The injection is a process of creating an overlay on the targeted application by downloading HTML phishing pages from the C&C server. The malware carries out validation to determine if the HTML phishing page for the targeted application has already been stored in a database.
If the page is absent, the malware downloads it from the C&C server and stores it in a database. Once the download process is finished, the malware loads the injection into a WebView, as demonstrated in the provided image.
By exploiting the Accessibility Service, the malware can steal the victim’s device password. First, it identifies the type of lock being used – whether it is a password, PIN, or even swipe pattern, and then saves the entered credentials into the database with the lock_grabber command.
The malware has registered an SMSBroadcast Receiver to monitor incoming text messages from the victim’s device and send the stolen messages to the C&C server. The attacker can harvest the stolen messages later to obtain One-Time Passwords (OTP) and bypass the Two-Factor Authentication (2FA) system employed by the bank.
The Chameleon Banking Trojan utilizes shared preference variables such as “is_chameleon,” “app_chameleon”, and “app_chameleon_name” for auto-uninstallation and preventing uninstallation of the malware. Based on the usage of this shared preference variable, the malware is dubbed as “Chameleon Banking Trojan”.
The code displayed in the image below uses the Accessibility Service to identify whether the victim is performing any actions associated with uninstallation, implying that the victim may have suspicions that the installed app is harmful. If such activity is identified, the malware examines the values saved in the shared preference variable and uninstalls itself from the device to erase any evidence of its existence.
The malware contains an unused feature that enables it to download a payload during runtime. The code snippet shown in the image illustrates how the malware downloads the payload and saves it as a “.jar” file. Later, the code uses DexClassLoader to execute the payload.
Based on our analysis, Chameleon Banking Trojan can pose a threat to Android users. The malware has been operational since January 2023 and currently possesses the basic functionalities of a Banking Trojan.
However, there is a potential for malware to introduce new and more sophisticated features in the future, which could expand its target base beyond its current scope. If such features are introduced, it could potentially make Chameleon Banking Trojan a significant threat and put it in the same category as prominent and prevalent Banking Trojans.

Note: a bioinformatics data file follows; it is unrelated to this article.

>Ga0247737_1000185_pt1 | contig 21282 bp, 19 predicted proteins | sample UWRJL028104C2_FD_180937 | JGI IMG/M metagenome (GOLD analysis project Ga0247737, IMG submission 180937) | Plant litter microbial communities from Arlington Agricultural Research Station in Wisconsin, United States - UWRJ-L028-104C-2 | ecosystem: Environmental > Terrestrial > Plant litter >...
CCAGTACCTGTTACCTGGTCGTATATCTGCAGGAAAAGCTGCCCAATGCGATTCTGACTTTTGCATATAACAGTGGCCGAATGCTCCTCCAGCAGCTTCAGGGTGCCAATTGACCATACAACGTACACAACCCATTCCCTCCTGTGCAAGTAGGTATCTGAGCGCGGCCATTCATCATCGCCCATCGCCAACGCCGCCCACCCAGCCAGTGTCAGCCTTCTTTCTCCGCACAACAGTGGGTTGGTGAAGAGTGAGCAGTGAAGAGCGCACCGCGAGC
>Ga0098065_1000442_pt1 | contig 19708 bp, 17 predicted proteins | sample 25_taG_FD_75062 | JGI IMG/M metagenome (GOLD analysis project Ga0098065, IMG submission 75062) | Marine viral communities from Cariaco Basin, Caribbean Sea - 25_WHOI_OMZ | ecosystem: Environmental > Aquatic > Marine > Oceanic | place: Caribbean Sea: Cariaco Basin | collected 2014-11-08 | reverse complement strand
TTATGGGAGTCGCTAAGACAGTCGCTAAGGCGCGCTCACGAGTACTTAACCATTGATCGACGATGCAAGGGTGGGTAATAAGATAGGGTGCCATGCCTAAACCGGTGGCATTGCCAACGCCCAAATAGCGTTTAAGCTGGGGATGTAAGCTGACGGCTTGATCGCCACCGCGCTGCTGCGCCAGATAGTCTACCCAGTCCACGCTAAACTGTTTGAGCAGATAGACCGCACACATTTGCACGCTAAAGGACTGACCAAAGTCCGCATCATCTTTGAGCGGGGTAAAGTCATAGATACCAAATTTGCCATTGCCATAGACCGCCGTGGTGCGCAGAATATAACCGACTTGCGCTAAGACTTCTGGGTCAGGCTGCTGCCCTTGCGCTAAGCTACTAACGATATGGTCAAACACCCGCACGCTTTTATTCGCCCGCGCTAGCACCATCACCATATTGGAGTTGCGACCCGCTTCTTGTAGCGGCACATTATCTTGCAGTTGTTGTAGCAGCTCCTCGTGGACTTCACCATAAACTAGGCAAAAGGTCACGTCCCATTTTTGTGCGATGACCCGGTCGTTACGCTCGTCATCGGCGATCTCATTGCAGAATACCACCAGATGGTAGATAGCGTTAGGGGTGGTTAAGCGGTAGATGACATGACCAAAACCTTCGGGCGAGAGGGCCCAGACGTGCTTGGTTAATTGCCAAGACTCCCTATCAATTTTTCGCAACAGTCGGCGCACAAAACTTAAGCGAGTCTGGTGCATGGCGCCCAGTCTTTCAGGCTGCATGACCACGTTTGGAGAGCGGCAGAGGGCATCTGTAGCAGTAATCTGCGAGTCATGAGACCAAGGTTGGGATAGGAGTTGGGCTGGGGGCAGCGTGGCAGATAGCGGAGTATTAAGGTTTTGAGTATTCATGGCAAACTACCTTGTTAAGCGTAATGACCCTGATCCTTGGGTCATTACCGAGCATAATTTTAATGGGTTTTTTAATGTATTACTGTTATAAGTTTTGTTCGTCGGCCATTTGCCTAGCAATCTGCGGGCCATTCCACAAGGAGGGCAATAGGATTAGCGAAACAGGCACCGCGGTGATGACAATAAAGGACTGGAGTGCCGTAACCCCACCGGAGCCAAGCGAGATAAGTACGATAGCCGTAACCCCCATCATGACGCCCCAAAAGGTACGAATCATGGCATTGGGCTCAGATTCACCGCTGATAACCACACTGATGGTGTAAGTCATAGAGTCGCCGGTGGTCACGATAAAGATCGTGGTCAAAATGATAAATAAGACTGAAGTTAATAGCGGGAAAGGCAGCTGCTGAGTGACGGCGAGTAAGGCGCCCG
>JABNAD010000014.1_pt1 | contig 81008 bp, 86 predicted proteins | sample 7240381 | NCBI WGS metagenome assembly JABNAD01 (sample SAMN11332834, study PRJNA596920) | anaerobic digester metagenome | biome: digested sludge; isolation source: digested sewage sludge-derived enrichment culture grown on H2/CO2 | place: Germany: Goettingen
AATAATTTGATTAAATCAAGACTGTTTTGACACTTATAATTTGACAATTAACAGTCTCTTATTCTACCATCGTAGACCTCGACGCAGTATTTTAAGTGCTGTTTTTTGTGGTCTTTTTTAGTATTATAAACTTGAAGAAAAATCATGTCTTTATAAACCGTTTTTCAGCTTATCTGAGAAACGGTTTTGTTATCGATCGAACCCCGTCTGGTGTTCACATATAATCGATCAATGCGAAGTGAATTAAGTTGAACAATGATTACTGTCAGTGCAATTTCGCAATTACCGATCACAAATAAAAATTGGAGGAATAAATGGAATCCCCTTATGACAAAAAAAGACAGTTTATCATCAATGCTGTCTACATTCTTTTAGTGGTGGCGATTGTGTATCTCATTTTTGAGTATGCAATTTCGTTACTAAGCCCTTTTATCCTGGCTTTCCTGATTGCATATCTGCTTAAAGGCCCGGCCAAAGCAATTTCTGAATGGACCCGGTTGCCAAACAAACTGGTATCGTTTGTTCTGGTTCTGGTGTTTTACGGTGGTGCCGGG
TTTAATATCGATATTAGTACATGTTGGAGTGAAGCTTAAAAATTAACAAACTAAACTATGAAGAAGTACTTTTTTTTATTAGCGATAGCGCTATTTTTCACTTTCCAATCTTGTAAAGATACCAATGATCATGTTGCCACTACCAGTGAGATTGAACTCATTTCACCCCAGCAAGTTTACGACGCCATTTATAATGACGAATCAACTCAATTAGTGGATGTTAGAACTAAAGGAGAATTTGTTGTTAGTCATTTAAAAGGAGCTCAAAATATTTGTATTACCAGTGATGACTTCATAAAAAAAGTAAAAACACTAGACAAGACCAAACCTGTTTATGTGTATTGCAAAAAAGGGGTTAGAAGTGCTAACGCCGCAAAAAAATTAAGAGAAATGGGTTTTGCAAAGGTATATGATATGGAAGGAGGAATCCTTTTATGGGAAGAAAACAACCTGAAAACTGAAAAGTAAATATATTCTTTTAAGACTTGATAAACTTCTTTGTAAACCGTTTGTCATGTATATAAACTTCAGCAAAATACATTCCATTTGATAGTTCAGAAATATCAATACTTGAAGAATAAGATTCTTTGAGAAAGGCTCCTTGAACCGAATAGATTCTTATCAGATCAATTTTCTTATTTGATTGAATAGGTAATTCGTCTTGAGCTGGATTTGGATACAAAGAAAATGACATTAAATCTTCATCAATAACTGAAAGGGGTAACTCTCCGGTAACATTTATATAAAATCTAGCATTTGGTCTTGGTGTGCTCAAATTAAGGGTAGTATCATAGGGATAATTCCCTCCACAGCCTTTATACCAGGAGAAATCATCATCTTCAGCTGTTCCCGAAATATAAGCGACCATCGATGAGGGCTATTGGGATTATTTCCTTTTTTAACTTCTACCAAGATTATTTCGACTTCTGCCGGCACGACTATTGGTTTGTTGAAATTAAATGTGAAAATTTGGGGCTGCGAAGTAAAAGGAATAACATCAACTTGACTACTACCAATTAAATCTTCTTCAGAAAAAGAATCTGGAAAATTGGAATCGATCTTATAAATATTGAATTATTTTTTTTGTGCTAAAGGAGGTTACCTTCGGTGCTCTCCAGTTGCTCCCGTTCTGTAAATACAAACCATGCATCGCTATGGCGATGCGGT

Cyble Research & Intelligence Lab (CRIL) will continue to monitor the evolution of this malware and keep our readers updated with our latest findings.
We have listed some essential cybersecurity best practices that create the first line of control against attackers. We recommend that our readers follow the best practices given below:
- Download and install software only from official app stores like Google Play Store or the Apple App Store.
- Use a reputed antivirus and internet security software package on your connected devices, such as PCs, laptops, and mobile devices.
- Never share your Card Details, CVV number, Card PIN, and Net Banking Credentials on an untrusted source.
- Use strong passwords and enforce Multi-Factor Authentication wherever possible.
- Enable biometric security features such as fingerprint or facial recognition to unlock the mobile device whereever possible.
- Be wary of opening any links received via SMS or emails delivered to your phone.
- Ensure that Google Play Protect is enabled on Android devices.
- Be careful while enabling any permissions.
- Keep your devices, operating systems, and applications up to date with the latest software.
MITRE ATT&CK® Techniques
|Tactic||Technique ID||Technique Name|
|Initial Access||T1476||Deliver Malicious App via Other Means.|
|Initial Access||T1444||Masquerade as a Legitimate Application|
|Collection||T1409||Access Stored Application Data|
|Collection||T1412||Capture SMS Messages|
|Defense Evasion||T1523||Evade Analysis Environment|
|Defense Evasion||T1406||Obfuscated Files or Information|
|Defense Evasion||T1508||Suppress Application Icon|
|Defense Evasion||T1576||Uninstall Malicious Application|
Indicators of Compromise (IOCs)
|141e37754fa555e45eabe99ee7c854ab2d9f8b8ad89a73376f72c703602e3d17||SHA256||Chameleon masquerading as ChatGPT|
|7c7261c6c046410af097ddb4ada7007ada78d51e||SHA1||Chameleon masquerading as ChatGPT|
|2b33d114fb8f3bd7065b46889afc1c44||MD5||Chameleon masquerading as ChatGPT|